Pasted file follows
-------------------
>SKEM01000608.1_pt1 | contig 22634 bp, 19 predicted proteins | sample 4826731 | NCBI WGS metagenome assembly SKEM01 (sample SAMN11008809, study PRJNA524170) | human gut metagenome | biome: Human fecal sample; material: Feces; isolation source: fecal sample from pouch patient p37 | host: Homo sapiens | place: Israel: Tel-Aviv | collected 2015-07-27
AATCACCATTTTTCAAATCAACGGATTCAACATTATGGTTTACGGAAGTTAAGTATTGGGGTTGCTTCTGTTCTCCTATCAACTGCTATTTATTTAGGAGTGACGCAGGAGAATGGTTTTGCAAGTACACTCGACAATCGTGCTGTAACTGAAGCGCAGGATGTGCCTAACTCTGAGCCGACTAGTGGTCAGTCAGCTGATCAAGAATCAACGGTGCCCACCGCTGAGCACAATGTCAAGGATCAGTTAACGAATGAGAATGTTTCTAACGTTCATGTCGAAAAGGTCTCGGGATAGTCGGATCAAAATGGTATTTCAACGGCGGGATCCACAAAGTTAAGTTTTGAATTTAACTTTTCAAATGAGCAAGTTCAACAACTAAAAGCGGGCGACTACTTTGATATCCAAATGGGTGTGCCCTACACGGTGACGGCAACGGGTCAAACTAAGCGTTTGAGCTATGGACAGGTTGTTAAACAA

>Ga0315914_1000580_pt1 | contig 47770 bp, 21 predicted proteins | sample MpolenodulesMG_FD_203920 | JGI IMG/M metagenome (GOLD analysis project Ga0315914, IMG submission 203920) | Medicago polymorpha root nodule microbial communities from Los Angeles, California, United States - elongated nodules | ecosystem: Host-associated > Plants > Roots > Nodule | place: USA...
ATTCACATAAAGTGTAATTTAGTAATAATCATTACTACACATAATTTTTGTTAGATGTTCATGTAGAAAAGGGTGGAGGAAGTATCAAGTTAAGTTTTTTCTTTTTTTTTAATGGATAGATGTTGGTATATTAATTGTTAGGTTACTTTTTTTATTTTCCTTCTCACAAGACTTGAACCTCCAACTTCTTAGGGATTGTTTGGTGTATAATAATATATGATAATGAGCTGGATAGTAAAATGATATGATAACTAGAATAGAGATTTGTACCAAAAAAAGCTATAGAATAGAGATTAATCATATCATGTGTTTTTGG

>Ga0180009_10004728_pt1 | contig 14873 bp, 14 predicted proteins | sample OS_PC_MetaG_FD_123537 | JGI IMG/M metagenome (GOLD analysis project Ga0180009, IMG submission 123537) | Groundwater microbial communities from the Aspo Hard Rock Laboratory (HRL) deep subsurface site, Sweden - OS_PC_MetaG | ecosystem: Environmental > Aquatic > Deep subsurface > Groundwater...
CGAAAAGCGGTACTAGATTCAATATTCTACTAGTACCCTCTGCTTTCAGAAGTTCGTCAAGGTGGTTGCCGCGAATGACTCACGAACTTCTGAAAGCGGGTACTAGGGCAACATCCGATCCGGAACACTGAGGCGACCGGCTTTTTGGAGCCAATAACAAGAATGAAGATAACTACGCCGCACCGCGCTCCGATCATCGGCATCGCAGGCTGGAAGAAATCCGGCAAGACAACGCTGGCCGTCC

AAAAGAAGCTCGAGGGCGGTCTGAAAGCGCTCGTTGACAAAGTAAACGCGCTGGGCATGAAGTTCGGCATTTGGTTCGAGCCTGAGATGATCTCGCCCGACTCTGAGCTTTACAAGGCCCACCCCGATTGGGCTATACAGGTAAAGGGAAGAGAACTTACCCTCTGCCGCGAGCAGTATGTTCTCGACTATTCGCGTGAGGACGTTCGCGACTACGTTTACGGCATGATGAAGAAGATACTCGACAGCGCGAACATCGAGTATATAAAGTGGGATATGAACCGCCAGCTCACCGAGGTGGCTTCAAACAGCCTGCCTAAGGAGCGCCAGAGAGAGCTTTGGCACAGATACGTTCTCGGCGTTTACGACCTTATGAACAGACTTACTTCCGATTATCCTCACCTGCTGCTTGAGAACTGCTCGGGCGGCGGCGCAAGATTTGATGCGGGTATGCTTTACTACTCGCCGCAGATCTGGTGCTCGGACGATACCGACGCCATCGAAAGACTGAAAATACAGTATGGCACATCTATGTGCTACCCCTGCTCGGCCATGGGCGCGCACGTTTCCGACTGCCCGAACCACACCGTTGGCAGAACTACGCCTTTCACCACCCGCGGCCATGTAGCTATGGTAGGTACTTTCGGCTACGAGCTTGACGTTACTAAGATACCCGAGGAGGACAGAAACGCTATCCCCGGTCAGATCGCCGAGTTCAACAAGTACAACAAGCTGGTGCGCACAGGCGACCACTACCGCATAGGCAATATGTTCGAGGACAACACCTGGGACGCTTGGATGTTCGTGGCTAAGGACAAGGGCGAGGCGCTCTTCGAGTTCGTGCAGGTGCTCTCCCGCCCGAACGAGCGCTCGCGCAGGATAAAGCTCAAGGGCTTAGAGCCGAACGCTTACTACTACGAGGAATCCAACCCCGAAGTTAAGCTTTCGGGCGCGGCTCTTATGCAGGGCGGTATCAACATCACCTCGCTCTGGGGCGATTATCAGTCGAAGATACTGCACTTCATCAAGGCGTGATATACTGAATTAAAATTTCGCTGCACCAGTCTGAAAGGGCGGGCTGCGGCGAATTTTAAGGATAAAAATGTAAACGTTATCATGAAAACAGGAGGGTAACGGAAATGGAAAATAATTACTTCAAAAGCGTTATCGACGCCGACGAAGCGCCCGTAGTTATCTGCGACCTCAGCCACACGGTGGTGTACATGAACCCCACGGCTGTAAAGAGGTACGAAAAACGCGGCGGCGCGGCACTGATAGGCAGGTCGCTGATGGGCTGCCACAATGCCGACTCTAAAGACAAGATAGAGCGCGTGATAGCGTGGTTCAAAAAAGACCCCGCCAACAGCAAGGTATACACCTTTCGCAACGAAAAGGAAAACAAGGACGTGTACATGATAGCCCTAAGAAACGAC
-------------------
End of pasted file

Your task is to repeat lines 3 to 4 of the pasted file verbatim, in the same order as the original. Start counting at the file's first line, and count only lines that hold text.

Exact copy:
>Ga0315914_1000580_pt1 | contig 47770 bp, 21 predicted proteins | sample MpolenodulesMG_FD_203920 | JGI IMG/M metagenome (GOLD analysis project Ga0315914, IMG submission 203920) | Medicago polymorpha root nodule microbial communities from Los Angeles, California, United States - elongated nodules | ecosystem: Host-associated > Plants > Roots > Nodule | place: USA...
ATTCACATAAAGTGTAATTTAGTAATAATCATTACTACACATAATTTTTGTTAGATGTTCATGTAGAAAAGGGTGGAGGAAGTATCAAGTTAAGTTTTTTCTTTTTTTTTAATGGATAGATGTTGGTATATTAATTGTTAGGTTACTTTTTTTATTTTCCTTCTCACAAGACTTGAACCTCCAACTTCTTAGGGATTGTTTGGTGTATAATAATATATGATAATGAGCTGGATAGTAAAATGATATGATAACTAGAATAGAGATTTGTACCAAAAAAAGCTATAGAATAGAGATTAATCATATCATGTGTTTTTGG